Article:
Theses and Dissertations

Date of Award


Document Type


Degree Name

Doctor of Philosophy (PhD)


Abraham S. Fischler College of Education


Steven A. Hecht

Committee Member

Marcelo Castro

Committee Member

James Nardozzi


Each year, the federal government spends trillions of dollars on operations and in awarding contracts, grants, loans, and other forms of financial assistance. Federal Offices of Inspectors General (OIGs) are charged with auditing and investigating fraud, waste, abuse, and misconduct affecting the government. There are 73 such OIGs – 40 of which have law enforcement authority and oversight responsibilities for a parent agency – and each is a separate organization with varying staffing levels and performance results. This study examined, on a per capita level, the relationship between staffing levels and performance results (criminal charges filed, financial recoveries, and questioned costs) at these 40 OIGs. Using data envelopment analysis, this study also examined whether there is an optimal per capita staffing level beyond which performance results start to decrease. Additionally, this study examined the relationship between audit-related and investigative-related performance results.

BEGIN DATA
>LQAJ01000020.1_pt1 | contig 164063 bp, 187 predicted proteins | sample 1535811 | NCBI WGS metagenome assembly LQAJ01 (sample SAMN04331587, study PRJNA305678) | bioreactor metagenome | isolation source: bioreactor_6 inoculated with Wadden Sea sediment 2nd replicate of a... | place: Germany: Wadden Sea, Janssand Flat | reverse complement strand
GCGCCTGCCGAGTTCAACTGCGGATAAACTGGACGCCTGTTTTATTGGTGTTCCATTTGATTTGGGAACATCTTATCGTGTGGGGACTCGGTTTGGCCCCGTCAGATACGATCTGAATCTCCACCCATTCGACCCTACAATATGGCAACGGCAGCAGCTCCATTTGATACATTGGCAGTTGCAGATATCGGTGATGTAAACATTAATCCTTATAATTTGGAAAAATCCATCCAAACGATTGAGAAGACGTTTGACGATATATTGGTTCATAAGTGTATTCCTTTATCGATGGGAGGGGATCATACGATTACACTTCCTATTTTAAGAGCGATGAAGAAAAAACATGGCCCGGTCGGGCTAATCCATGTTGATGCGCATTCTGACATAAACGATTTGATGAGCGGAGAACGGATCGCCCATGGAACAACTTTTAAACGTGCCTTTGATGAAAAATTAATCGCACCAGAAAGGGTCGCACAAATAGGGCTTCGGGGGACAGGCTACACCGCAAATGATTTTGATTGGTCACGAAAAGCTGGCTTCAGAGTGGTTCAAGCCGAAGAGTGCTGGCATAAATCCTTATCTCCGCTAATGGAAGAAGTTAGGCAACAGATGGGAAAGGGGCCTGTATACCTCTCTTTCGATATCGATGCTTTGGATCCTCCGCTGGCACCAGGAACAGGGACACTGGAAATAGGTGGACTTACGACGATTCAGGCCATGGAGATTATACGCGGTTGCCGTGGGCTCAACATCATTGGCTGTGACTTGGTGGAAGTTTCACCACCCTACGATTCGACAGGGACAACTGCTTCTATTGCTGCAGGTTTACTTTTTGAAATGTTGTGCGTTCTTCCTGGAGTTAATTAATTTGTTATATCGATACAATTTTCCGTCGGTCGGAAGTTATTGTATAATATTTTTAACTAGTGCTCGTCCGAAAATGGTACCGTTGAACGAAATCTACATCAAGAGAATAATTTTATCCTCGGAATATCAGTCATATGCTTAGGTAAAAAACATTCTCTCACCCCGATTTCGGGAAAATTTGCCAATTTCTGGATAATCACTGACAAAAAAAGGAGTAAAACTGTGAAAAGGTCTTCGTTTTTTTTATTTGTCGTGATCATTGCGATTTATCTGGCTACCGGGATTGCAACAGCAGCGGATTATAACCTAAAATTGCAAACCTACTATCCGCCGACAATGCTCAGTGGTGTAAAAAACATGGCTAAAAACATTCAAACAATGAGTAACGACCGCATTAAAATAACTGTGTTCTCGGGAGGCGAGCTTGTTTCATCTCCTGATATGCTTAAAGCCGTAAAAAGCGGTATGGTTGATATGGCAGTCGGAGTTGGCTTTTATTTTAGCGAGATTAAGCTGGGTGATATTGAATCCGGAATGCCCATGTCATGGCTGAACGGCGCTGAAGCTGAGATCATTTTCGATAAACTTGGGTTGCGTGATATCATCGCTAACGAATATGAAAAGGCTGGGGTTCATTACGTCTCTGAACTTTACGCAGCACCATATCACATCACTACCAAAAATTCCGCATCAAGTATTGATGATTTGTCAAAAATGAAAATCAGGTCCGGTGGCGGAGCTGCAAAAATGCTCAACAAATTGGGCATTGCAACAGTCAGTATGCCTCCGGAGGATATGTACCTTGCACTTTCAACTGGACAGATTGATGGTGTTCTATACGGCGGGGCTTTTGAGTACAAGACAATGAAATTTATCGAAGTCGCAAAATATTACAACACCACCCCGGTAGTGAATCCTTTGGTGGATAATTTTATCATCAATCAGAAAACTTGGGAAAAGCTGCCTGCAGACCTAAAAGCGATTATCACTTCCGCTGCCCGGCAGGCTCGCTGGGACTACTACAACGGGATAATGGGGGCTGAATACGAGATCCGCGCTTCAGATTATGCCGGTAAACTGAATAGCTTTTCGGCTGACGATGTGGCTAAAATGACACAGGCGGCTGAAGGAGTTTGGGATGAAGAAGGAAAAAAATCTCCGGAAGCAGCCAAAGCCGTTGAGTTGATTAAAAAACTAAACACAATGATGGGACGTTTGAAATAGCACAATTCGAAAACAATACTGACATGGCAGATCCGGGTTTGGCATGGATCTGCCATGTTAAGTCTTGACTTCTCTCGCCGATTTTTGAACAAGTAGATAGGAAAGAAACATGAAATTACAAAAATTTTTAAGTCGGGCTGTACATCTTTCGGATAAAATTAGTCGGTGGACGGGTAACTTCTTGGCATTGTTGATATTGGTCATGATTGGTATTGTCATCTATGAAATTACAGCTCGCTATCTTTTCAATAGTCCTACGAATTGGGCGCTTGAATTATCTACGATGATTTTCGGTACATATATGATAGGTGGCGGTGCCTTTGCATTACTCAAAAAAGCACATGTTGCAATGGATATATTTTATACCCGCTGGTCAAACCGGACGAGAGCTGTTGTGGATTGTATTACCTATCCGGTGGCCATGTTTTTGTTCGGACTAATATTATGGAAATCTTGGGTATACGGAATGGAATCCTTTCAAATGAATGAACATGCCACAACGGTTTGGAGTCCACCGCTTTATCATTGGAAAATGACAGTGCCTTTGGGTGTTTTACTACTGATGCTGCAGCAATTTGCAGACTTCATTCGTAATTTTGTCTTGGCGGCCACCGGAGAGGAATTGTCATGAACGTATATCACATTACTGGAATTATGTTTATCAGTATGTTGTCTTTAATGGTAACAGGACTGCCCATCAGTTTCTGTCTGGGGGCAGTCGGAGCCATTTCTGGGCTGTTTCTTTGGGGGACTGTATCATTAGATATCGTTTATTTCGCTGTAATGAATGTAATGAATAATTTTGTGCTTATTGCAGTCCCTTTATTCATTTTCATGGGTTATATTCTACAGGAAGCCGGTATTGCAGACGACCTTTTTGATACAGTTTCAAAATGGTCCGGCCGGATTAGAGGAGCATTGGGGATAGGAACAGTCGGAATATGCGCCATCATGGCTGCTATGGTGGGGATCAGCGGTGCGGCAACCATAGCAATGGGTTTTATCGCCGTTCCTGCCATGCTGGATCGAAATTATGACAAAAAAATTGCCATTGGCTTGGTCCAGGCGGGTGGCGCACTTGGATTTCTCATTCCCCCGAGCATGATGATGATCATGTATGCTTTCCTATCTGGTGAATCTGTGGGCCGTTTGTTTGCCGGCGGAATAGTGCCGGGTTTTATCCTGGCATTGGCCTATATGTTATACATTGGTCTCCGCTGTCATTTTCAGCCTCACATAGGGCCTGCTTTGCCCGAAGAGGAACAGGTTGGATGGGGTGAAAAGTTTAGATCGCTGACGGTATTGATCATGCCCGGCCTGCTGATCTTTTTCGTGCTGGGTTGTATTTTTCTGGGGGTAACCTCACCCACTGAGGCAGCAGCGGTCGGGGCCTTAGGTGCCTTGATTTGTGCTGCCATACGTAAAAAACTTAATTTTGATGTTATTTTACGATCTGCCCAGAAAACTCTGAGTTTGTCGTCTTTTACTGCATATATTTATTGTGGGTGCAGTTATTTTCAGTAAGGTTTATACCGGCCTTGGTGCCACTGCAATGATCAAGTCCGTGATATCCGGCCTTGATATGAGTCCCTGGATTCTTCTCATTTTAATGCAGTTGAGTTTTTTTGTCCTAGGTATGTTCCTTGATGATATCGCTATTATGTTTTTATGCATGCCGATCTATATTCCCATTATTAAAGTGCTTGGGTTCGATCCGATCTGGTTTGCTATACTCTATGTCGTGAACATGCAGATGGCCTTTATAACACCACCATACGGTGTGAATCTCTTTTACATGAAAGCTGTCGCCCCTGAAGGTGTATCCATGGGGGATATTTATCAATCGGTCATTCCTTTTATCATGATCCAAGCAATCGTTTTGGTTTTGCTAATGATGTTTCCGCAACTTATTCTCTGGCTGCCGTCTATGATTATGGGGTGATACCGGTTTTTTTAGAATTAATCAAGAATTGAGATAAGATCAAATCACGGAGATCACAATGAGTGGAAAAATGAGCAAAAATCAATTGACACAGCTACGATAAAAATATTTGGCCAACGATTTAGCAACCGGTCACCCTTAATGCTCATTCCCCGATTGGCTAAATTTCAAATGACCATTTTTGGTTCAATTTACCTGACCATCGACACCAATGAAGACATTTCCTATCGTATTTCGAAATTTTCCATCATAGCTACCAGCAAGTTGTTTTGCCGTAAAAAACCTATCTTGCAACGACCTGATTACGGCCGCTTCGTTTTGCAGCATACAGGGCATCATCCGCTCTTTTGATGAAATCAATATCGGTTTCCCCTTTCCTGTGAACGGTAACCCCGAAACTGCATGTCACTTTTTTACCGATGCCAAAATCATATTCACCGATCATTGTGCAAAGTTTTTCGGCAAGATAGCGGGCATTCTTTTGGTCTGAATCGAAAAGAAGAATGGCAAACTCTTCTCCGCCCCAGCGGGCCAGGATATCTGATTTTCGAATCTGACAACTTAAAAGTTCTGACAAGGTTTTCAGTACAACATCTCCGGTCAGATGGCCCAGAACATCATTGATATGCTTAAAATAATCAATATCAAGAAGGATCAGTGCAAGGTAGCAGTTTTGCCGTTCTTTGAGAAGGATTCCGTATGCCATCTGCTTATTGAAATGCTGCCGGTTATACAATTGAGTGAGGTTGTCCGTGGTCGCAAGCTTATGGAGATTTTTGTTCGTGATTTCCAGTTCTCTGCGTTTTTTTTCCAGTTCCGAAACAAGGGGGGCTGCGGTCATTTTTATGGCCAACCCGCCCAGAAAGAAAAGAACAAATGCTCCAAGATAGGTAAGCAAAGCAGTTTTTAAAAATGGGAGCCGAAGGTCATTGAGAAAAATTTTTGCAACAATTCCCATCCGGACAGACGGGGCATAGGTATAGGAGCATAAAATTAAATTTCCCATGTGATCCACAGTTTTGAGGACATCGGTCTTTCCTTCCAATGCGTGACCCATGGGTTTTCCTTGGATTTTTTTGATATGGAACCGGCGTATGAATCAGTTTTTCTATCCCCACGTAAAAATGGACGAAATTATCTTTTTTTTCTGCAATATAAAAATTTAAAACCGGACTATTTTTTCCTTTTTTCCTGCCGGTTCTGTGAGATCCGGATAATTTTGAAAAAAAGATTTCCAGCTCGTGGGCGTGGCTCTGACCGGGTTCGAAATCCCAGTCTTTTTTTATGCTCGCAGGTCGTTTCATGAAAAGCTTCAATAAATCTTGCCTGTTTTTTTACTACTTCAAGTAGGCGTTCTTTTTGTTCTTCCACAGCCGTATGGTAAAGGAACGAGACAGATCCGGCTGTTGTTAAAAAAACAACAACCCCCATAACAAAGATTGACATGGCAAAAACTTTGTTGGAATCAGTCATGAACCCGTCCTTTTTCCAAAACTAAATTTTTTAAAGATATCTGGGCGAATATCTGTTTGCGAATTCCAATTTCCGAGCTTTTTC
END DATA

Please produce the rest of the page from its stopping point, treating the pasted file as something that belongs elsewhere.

No relationship was found between per capita staffing levels and charges filed or questioned costs. However, a potential correlation was found between per capita staffing levels and financial recoveries. No relationship was found between the audit-related performance outcome of questioned costs per capita and the investigative-related performance outcomes of charges filed per capita and financial recoveries per capita. An optimally efficient OIG staffing level range was identified as being 0.00137 to 0.02738 full-time equivalents for every million dollars of the OIG parent agency’s budget. OIGs having staffing levels within this range were 1.089 to 1,000 times more efficient than OIGs with staffing levels outside the range. However, this range should be viewed as one within which maximum performance can be achieved as opposed to a target range that OIGs should strive to attain. OIGs with per capita staffing levels higher than the optimally efficient range did not have higher efficiency. Additionally, among the sample, no correlation was found between efficiency and either financial recoveries per capita or questioned costs per capita; however, a correlation was found between efficiency and charges filed per capita. This demonstrates that among the sample, OIGs with higher charges filed per capita had higher efficiency scores, but OIGs with higher financial recoveries per capita or questioned costs per capita did not have higher efficiency scores.